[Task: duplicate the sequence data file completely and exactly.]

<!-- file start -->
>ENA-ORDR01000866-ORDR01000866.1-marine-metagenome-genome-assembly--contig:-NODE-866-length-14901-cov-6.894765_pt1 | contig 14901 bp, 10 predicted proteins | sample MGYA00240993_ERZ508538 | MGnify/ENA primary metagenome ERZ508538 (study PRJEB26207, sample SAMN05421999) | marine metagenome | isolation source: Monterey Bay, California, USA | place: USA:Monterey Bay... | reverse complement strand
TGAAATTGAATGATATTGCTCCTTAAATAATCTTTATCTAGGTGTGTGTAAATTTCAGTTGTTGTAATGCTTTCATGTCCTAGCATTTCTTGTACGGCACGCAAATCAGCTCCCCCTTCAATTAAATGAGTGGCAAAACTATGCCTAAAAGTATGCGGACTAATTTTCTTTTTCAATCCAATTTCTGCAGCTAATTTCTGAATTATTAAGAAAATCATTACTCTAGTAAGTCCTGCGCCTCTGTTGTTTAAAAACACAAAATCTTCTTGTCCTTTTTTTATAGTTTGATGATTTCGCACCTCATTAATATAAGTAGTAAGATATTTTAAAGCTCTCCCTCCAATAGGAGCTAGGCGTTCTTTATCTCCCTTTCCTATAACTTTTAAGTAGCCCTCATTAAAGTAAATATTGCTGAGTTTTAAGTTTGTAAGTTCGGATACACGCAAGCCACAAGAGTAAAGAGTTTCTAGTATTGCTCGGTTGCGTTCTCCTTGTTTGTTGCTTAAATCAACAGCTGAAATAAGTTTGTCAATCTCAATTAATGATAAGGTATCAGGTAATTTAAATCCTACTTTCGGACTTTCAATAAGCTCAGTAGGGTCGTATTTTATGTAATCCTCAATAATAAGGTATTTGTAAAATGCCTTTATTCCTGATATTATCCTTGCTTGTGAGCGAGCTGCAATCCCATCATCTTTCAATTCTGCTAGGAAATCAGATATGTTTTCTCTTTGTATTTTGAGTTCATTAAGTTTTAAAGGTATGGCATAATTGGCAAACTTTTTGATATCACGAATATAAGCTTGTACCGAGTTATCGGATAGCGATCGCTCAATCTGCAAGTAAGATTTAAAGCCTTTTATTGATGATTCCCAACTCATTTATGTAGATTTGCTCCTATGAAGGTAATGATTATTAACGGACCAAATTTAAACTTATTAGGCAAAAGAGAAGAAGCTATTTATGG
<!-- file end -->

>ENA-ORDR01000866-ORDR01000866.1-marine-metagenome-genome-assembly--contig:-NODE-866-length-14901-cov-6.894765_pt1 | contig 14901 bp, 10 predicted proteins | sample MGYA00240993_ERZ508538 | MGnify/ENA primary metagenome ERZ508538 (study PRJEB26207, sample SAMN05421999) | marine metagenome | isolation source: Monterey Bay, California, USA | place: USA:Monterey Bay... | reverse complement strand
TGAAATTGAATGATATTGCTCCTTAAATAATCTTTATCTAGGTGTGTGTAAATTTCAGTTGTTGTAATGCTTTCATGTCCTAGCATTTCTTGTACGGCACGCAAATCAGCTCCCCCTTCAATTAAATGAGTGGCAAAACTATGCCTAAAAGTATGCGGACTAATTTTCTTTTTCAATCCAATTTCTGCAGCTAATTTCTGAATTATTAAGAAAATCATTACTCTAGTAAGTCCTGCGCCTCTGTTGTTTAAAAACACAAAATCTTCTTGTCCTTTTTTTATAGTTTGATGATTTCGCACCTCATTAATATAAGTAGTAAGATATTTTAAAGCTCTCCCTCCAATAGGAGCTAGGCGTTCTTTATCTCCCTTTCCTATAACTTTTAAGTAGCCCTCATTAAAGTAAATATTGCTGAGTTTTAAGTTTGTAAGTTCGGATACACGCAAGCCACAAGAGTAAAGAGTTTCTAGTATTGCTCGGTTGCGTTCTCCTTGTTTGTTGCTTAAATCAACAGCTGAAATAAGTTTGTCAATCTCAATTAATGATAAGGTATCAGGTAATTTAAATCCTACTTTCGGACTTTCAATAAGCTCAGTAGGGTCGTATTTTATGTAATCCTCAATAATAAGGTATTTGTAAAATGCCTTTATTCCTGATATTATCCTTGCTTGTGAGCGAGCTGCAATCCCATCATCTTTCAATTCTGCTAGGAAATCAGATATGTTTTCTCTTTGTATTTTGAGTTCATTAAGTTTTAAAGGTATGGCATAATTGGCAAACTTTTTGATATCACGAATATAAGCTTGTACCGAGTTATCGGATAGCGATCGCTCAATCTGCAAGTAAGATTTAAAGCCTTTTATTGATGATTCCCAACTCATTTATGTAGATTTGCTCCTATGAAGGTAATGATTATTAACGGACCAAATTTAAACTTATTAGGCAAAAGAGAAGAAGCTATTTATGG